The new issue of World Literature Today is now available, and filled with great stuff (an interview with Anne Carson, feature on Naomi Shihab Nye, profile of 2014 Neustadt International Prize for Literature winner Mia Couto, a feature on Arabic books for teens), but in addition to the magazine, WLT has an outstanding blog and just today ran a feature on Open Letter author Inga Ābele:
Inga Ābele, born in 1972 in Riga, has written plays and screenplays, collections of poetry, stories and novels. Her play Dark Deer was staged in Latvia, at the Stuttgart State Theatre, the Bonner Biennale, and in Greece, being made a feature film in 2006. Iron Weed was staged in Latvia, Denmark, and Finland; Jasmine premiered in Latvia and was staged in Lucerne. Her poetry collections include Night Pragmatist and a collection of prose poems, The Horses of Atgazene Station. Her 2001 novel, Fire Will Not Wake You, was published in Lithuanian in 2007. Her story collection Notes During the Time of Snow won the Annual Award for Literature in 2004, and another collection, Still Life with Pomegranate, was published in French translation in 2005. Ābele’s 2008 novel High Tide was published in in Swedish translation in 2009 and in English translation in 2013.
I’m going to interrupt here to remind you that Open Letter was the press that published High Tide, and it was translated by our editor, Kaija Straumanis.
In other words: You should really buy this book. (You can even get the ebook directly from our site for a mere $9.99.)
This interview is as much about Inga’s life out in the country as it is about Lativan literature, but, and I’m sure Kaija can back this up, Inga’s living arrangement sounds pretty ideal:
Seven years ago Ābele left Riga to live in deep in the forest near Sigulde, site of an ancient castle, with her hot-air balloonist partner, Gunars Dukste. [. . .] They live on a smallholding that belonged to a baron in the 1800s: wild boars come at night to dig up the lush grass with their snouts and eat it. A tower is set up for a neighboring hunter who hasn’t had any luck yet. They’ve built a perfect, snug house on the foundations of what was once the cattle shed, with the weathered old outbuildings still standing about, a great stack of wood ready for winter. Gunars takes haunting photos of the countryside of Latvia while floating over it.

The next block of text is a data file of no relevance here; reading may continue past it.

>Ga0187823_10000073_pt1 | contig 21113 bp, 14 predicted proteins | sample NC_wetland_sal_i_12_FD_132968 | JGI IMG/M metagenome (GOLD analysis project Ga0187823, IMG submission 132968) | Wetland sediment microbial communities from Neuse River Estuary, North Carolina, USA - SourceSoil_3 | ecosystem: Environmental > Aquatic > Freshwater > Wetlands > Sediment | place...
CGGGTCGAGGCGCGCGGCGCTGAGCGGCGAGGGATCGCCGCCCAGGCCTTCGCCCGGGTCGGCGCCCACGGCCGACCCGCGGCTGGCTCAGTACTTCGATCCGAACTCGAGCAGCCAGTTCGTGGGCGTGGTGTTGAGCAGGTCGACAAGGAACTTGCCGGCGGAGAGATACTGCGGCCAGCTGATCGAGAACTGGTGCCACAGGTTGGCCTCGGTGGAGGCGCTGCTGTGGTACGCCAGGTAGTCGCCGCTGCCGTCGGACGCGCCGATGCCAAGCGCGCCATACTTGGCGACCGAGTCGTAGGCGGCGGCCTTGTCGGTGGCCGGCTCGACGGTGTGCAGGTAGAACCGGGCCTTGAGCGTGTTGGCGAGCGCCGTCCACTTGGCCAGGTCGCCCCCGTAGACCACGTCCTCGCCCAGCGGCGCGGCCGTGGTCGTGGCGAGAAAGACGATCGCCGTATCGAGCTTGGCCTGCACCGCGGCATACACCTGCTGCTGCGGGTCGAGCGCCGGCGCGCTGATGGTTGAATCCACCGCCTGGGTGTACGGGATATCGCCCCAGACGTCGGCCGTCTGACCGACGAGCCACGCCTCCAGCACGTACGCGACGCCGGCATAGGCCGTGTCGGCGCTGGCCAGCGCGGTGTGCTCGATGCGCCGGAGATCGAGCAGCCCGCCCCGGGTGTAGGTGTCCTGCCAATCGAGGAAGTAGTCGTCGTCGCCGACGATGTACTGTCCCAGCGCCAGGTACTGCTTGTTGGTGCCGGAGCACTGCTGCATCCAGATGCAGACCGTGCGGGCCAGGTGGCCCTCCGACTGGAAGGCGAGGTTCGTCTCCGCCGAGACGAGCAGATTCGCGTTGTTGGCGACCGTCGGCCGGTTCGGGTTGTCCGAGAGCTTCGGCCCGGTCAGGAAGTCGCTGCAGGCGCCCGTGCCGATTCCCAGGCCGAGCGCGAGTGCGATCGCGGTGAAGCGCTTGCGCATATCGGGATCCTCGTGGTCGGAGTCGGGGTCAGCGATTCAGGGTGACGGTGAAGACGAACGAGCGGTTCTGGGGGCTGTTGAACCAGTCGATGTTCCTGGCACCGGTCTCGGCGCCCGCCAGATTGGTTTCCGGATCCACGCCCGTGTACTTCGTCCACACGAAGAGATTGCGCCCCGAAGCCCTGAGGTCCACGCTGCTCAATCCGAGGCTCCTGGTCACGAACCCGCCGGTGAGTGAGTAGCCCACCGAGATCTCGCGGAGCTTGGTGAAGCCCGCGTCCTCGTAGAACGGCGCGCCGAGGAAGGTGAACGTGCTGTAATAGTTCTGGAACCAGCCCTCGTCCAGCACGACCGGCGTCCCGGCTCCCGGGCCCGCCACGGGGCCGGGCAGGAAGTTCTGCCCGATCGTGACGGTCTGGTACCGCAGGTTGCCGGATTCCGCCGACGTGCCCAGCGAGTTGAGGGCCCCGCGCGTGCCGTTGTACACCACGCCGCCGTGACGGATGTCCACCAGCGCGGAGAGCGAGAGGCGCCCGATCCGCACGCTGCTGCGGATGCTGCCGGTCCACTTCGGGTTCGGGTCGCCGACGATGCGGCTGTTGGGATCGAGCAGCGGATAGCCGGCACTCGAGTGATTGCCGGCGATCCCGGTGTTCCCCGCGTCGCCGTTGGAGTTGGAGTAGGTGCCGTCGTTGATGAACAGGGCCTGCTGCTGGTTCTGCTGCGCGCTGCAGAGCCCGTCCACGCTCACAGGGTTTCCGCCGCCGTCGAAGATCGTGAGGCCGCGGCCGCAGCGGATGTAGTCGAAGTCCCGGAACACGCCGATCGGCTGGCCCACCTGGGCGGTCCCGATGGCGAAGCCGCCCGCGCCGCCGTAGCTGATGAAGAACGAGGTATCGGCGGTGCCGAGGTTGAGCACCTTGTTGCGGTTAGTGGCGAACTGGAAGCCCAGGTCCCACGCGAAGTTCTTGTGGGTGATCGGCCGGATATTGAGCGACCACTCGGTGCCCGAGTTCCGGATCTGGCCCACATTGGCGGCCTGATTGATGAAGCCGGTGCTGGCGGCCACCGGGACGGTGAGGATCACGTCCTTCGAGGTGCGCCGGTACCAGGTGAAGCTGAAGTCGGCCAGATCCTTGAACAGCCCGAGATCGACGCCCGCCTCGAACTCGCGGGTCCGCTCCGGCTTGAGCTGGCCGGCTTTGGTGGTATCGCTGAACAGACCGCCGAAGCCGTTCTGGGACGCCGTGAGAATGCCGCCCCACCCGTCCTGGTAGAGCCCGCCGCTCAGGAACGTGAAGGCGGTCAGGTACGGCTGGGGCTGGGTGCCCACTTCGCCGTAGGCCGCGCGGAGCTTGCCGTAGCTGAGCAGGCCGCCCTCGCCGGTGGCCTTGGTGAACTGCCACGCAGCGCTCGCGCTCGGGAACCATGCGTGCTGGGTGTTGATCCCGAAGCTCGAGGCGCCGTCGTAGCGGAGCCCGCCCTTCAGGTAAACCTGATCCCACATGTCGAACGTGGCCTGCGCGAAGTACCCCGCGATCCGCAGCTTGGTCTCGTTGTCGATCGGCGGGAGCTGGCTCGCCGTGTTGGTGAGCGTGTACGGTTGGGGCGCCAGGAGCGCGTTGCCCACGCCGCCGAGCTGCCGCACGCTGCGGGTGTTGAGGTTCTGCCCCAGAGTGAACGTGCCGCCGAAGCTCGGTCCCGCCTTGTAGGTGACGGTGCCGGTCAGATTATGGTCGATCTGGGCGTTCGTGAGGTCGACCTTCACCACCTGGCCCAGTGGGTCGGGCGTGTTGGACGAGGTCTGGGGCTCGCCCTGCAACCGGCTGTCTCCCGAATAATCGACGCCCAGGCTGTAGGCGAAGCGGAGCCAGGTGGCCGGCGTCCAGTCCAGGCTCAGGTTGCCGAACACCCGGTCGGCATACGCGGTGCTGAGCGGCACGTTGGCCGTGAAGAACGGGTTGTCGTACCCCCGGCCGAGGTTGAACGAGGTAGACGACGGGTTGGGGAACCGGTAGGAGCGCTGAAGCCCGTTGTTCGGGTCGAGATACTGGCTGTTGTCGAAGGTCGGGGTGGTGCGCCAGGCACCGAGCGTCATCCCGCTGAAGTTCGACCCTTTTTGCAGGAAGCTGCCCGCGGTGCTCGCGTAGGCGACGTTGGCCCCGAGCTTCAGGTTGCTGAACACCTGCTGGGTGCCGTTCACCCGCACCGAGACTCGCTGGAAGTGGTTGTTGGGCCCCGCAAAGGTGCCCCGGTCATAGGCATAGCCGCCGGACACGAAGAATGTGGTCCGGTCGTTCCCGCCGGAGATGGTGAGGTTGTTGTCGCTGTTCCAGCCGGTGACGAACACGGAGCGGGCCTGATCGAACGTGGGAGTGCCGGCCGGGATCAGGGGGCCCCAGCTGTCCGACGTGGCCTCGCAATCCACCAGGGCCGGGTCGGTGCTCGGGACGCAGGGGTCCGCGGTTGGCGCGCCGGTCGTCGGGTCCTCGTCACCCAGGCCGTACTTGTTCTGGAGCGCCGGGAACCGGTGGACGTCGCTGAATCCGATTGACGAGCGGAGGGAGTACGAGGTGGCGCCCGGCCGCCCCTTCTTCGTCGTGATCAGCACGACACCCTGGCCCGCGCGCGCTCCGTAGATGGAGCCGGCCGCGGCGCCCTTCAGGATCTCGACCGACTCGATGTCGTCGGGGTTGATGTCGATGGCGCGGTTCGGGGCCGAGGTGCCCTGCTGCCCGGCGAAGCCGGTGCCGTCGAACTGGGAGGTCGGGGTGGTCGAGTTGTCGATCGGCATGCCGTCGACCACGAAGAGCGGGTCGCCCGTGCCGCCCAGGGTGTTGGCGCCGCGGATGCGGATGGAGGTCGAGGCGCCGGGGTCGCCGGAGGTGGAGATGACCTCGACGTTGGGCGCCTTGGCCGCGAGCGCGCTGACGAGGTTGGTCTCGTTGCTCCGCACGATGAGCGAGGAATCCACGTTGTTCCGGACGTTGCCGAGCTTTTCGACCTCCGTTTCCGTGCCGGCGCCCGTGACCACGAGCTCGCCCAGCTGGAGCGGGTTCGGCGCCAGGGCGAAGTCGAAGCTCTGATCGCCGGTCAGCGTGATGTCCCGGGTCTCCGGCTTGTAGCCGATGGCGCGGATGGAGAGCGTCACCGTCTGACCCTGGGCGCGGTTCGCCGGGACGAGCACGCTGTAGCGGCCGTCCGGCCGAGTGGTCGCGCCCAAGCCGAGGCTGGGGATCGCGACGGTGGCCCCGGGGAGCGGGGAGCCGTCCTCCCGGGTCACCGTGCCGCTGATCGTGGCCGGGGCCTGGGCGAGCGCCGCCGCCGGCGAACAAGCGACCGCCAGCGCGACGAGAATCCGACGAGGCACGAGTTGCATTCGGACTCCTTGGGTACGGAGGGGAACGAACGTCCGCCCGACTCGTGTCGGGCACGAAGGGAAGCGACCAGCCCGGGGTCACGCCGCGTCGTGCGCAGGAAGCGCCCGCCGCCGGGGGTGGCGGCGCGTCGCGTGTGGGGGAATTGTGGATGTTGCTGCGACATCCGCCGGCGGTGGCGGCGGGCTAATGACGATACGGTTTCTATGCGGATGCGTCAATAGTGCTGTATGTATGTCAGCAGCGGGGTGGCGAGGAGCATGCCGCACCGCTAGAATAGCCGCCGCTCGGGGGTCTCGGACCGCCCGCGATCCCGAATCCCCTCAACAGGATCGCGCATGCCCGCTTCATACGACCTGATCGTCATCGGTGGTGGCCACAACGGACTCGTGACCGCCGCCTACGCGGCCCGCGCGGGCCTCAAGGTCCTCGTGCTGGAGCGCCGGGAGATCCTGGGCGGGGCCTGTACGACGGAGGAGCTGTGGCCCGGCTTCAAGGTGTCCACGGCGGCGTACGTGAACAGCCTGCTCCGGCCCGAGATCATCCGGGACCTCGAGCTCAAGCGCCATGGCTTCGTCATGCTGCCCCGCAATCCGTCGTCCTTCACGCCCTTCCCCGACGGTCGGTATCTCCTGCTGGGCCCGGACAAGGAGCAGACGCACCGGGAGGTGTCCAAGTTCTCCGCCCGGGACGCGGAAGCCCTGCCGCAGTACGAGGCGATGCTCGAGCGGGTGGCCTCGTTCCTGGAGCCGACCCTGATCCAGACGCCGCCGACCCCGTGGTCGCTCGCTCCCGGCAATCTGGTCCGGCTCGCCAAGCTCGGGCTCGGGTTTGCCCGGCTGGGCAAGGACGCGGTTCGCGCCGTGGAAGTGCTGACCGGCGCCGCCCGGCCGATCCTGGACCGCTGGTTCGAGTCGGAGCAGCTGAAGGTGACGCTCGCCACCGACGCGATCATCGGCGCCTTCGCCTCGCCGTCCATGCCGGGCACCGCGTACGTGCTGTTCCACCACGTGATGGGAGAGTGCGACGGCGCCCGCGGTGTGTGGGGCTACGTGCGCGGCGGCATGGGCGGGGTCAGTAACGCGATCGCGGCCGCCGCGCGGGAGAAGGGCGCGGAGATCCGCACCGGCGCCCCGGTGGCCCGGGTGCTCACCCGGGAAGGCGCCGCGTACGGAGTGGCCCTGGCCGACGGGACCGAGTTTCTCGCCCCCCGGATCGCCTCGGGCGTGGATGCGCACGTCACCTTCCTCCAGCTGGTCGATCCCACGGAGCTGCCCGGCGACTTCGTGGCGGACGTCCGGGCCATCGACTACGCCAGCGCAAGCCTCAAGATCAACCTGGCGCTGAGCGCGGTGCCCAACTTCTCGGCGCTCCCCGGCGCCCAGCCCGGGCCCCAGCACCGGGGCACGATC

Another interruption: Gunars’s book of hot air balloon photos will be available in English in the not-too-distant future. (Kaija also translated this.) More info on that in a future post.
And finally, about Inga’s forthcoming books:
She is finishing up a novel titled The Wicker Monk, which has been three years in the writing. The “wicker” in the title comes from the way in Latgale, where the protagonist lives a life of celibacy, everything is woven together for strength, large families hold together. After that she has a contract to write a historical novel about collectivism in the 1950s in Latvia, due to be finished in 2015.
Maybe Open Letter will bring out one-both of these in the future . . . But for now—check out High Tide: it’s a stunning book that combines lush, provocative prose with a gripping plot about a love triangle and a killing. (Although this plot is told in semi-reverse chronological order . . . so the killing only makes sense at the end of the book. It’s like an anti-mystery novel, I suppose.)
The prolific Spanish author Benito Pérez Galdós wrote his short novel, Tristana, during the closing years of the nineteenth century, a time when very few options were available to women of limited financial means who did not want a husband.. . .
Pedro Zarraluki’s The History of Silence (trans. Nick Caistor and Lorenza García) begins with the narrator and his wife, Irene, setting out to write a book about silence, itself called The History of Silence: “This is the story of how. . .
There are plenty of reasons you can fail to find the rhythm of a book. Sometimes it’s a matter of discarding initial assumptions or impressions, sometimes of resetting oneself. Zigmunds Skujiņš’s Flesh-Coloured Dominoes was a defining experience in the necessity. . .
In a culture that privileges prose, reviewing poetry is fairly pointless. And I’ve long since stopped caring about what the world reads and dropped the crusade to get Americans to read more poems. Part of the fault, as I’ve suggested. . .
I would like to pose the argument that it is rare for one to ever come across a truly passive protagonist in a novel. The protagonist (perhaps) of Three Light-Years, Claudio Viberti, is just that—a shy internist who lives in. . .
The last five days of the eleventh-century Icelandic politician, writer of sagas, and famous murder victim Snorri Sturleleson (the Norwegian spelling, Snorre, is preserved in the book) make up Thorvald Steen’s most recently translated historical fiction, The Little Horse. Murdered. . .
We all know Paris, or at least we think we know it. The Eiffel Tower. The Latin Quarter. The Champs-Élysées. The touristy stuff. In Dominique Fabre’s novel, Guys Like Me, we’re shown a different side of Paris: a gray, decaying. . .
One hundred pages into Birth of a Bridge, the prize-winning novel from French writer Maylis de Kerangal, the narrator describes how starting in November, birds come to nest in the wetlands of the fictional city of Coca, California, for three. . .
At 30, the Mexican writer Valeria Luiselli is already gathering her rosebuds. Faces in the Crowd, her poised debut novel, was published by Coffee House Press, along with her Brodsky-infused essay collection, Sidewalks. The essays stand as a theoretical map. . .
Fantomas Versus the Multinational Vampires: An Attainable Utopia (narrated by Julio Cortázar) is, not disappointingly, as wild a book as its title suggests. It is a half-novella half-graphic novel story about . . . what, exactly? A European tribunal, Latin. . .